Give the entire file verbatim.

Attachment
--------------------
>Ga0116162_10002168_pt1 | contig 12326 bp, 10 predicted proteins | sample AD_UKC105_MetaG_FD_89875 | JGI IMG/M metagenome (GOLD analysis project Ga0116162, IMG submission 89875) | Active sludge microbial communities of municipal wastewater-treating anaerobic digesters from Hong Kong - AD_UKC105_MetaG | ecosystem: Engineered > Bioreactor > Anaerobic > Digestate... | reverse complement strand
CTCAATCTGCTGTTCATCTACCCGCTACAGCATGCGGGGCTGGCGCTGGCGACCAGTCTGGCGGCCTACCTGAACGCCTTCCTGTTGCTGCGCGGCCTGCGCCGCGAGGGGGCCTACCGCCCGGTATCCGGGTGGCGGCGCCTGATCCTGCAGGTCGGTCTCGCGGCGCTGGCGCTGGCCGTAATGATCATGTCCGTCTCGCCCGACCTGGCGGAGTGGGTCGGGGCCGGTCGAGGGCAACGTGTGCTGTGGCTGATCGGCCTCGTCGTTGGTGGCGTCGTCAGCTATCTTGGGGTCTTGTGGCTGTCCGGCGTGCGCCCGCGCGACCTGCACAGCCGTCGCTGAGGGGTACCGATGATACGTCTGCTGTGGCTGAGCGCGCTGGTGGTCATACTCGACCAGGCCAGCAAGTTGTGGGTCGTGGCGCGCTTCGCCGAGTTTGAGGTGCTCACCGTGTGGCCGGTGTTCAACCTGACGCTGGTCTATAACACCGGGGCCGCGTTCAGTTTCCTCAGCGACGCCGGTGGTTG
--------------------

>Ga0116162_10002168_pt1 | contig 12326 bp, 10 predicted proteins | sample AD_UKC105_MetaG_FD_89875 | JGI IMG/M metagenome (GOLD analysis project Ga0116162, IMG submission 89875) | Active sludge microbial communities of municipal wastewater-treating anaerobic digesters from Hong Kong - AD_UKC105_MetaG | ecosystem: Engineered > Bioreactor > Anaerobic > Digestate... | reverse complement strand
CTCAATCTGCTGTTCATCTACCCGCTACAGCATGCGGGGCTGGCGCTGGCGACCAGTCTGGCGGCCTACCTGAACGCCTTCCTGTTGCTGCGCGGCCTGCGCCGCGAGGGGGCCTACCGCCCGGTATCCGGGTGGCGGCGCCTGATCCTGCAGGTCGGTCTCGCGGCGCTGGCGCTGGCCGTAATGATCATGTCCGTCTCGCCCGACCTGGCGGAGTGGGTCGGGGCCGGTCGAGGGCAACGTGTGCTGTGGCTGATCGGCCTCGTCGTTGGTGGCGTCGTCAGCTATCTTGGGGTCTTGTGGCTGTCCGGCGTGCGCCCGCGCGACCTGCACAGCCGTCGCTGAGGGGTACCGATGATACGTCTGCTGTGGCTGAGCGCGCTGGTGGTCATACTCGACCAGGCCAGCAAGTTGTGGGTCGTGGCGCGCTTCGCCGAGTTTGAGGTGCTCACCGTGTGGCCGGTGTTCAACCTGACGCTGGTCTATAACACCGGGGCCGCGTTCAGTTTCCTCAGCGACGCCGGTGGTTG